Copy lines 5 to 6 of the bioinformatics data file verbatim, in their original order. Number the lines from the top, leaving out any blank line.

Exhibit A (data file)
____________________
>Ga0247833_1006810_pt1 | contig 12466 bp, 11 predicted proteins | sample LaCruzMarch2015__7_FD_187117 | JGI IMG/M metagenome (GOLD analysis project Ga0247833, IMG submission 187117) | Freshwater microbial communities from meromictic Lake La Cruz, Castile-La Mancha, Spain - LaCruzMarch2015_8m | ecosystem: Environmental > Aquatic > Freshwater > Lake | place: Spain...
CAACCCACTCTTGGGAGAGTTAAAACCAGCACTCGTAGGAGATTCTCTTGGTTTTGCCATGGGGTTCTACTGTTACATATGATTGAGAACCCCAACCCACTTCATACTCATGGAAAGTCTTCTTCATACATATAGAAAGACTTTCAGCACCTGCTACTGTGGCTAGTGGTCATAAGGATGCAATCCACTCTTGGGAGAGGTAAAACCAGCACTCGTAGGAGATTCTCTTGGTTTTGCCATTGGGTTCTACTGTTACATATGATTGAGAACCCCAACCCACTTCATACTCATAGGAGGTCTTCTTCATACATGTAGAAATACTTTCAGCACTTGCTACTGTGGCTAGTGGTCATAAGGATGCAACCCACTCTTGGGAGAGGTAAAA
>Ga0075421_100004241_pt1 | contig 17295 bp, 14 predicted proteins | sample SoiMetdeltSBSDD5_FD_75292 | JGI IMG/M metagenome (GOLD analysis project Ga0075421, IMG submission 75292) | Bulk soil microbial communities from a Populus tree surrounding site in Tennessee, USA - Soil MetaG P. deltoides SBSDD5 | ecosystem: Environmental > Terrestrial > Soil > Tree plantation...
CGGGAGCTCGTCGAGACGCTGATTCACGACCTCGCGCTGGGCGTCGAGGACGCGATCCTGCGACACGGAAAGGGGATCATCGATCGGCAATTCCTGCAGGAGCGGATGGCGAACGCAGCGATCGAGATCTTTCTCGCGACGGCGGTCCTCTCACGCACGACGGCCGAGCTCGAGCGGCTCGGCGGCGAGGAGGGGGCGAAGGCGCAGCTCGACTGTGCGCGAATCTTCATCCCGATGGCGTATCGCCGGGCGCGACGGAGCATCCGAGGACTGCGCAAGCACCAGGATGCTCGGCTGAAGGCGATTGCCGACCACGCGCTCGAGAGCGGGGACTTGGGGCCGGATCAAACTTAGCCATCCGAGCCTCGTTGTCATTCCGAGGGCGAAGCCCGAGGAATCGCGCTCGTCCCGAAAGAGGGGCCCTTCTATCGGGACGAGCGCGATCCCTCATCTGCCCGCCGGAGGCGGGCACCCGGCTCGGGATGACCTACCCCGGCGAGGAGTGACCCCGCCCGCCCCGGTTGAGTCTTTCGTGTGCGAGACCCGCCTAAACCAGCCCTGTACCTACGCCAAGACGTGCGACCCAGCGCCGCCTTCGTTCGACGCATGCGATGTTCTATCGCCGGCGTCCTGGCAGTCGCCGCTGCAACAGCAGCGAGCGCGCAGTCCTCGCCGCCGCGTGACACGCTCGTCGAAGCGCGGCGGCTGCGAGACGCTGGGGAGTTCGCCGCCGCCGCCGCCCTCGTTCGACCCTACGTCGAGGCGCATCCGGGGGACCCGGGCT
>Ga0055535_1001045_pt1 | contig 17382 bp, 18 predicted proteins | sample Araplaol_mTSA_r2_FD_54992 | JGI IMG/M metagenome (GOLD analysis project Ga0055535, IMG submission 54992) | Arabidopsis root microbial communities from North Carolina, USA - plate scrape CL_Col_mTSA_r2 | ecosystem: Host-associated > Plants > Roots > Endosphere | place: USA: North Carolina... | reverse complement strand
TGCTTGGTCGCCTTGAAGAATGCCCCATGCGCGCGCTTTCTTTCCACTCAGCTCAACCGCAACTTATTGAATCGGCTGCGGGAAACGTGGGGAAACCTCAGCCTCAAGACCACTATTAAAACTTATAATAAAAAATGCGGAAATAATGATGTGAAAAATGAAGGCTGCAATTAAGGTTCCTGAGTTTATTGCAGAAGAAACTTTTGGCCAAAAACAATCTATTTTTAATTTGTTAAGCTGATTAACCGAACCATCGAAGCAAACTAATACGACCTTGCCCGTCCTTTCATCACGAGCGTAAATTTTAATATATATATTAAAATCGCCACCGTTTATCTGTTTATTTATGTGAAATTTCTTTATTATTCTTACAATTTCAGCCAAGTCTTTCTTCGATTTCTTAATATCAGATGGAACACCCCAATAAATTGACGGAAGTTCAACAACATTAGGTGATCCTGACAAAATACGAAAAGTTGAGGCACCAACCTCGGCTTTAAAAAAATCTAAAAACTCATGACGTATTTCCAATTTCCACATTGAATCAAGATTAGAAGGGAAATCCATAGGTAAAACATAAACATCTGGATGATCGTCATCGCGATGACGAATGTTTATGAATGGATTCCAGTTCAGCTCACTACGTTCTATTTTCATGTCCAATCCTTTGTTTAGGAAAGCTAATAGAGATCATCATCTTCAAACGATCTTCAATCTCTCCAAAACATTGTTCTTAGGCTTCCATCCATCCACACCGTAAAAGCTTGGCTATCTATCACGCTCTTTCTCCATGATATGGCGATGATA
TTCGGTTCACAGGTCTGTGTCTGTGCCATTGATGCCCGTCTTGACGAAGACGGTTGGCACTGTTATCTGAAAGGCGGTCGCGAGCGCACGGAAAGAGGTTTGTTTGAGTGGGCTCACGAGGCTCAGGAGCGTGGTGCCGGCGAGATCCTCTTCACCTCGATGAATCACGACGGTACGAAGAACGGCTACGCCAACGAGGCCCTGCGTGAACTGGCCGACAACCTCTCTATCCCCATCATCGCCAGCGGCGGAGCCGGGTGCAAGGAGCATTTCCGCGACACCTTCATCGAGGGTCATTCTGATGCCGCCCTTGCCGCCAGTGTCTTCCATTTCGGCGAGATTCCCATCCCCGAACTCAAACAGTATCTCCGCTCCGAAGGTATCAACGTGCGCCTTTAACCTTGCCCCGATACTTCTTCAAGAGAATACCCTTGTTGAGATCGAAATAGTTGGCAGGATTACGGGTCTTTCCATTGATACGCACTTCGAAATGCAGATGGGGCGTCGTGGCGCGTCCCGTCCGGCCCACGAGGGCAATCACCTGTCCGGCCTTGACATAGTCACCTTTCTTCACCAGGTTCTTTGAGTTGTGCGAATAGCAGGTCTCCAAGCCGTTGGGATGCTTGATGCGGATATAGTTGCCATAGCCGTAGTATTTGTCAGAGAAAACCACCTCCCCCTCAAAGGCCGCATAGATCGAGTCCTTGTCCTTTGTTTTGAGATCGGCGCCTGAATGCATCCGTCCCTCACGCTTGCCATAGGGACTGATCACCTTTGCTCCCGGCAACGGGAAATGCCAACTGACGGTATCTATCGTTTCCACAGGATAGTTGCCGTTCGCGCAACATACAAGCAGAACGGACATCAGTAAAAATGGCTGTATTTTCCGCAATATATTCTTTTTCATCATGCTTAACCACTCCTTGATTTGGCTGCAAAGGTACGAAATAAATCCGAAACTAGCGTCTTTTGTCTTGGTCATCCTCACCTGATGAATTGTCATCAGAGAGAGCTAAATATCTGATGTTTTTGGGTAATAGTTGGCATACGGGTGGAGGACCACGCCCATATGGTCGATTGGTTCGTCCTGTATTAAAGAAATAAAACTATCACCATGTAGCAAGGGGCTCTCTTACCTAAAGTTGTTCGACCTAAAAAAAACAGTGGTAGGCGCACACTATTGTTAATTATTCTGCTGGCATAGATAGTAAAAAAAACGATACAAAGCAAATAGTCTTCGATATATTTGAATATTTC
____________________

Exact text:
>Ga0055535_1001045_pt1 | contig 17382 bp, 18 predicted proteins | sample Araplaol_mTSA_r2_FD_54992 | JGI IMG/M metagenome (GOLD analysis project Ga0055535, IMG submission 54992) | Arabidopsis root microbial communities from North Carolina, USA - plate scrape CL_Col_mTSA_r2 | ecosystem: Host-associated > Plants > Roots > Endosphere | place: USA: North Carolina... | reverse complement strand
TGCTTGGTCGCCTTGAAGAATGCCCCATGCGCGCGCTTTCTTTCCACTCAGCTCAACCGCAACTTATTGAATCGGCTGCGGGAAACGTGGGGAAACCTCAGCCTCAAGACCACTATTAAAACTTATAATAAAAAATGCGGAAATAATGATGTGAAAAATGAAGGCTGCAATTAAGGTTCCTGAGTTTATTGCAGAAGAAACTTTTGGCCAAAAACAATCTATTTTTAATTTGTTAAGCTGATTAACCGAACCATCGAAGCAAACTAATACGACCTTGCCCGTCCTTTCATCACGAGCGTAAATTTTAATATATATATTAAAATCGCCACCGTTTATCTGTTTATTTATGTGAAATTTCTTTATTATTCTTACAATTTCAGCCAAGTCTTTCTTCGATTTCTTAATATCAGATGGAACACCCCAATAAATTGACGGAAGTTCAACAACATTAGGTGATCCTGACAAAATACGAAAAGTTGAGGCACCAACCTCGGCTTTAAAAAAATCTAAAAACTCATGACGTATTTCCAATTTCCACATTGAATCAAGATTAGAAGGGAAATCCATAGGTAAAACATAAACATCTGGATGATCGTCATCGCGATGACGAATGTTTATGAATGGATTCCAGTTCAGCTCACTACGTTCTATTTTCATGTCCAATCCTTTGTTTAGGAAAGCTAATAGAGATCATCATCTTCAAACGATCTTCAATCTCTCCAAAACATTGTTCTTAGGCTTCCATCCATCCACACCGTAAAAGCTTGGCTATCTATCACGCTCTTTCTCCATGATATGGCGATGATA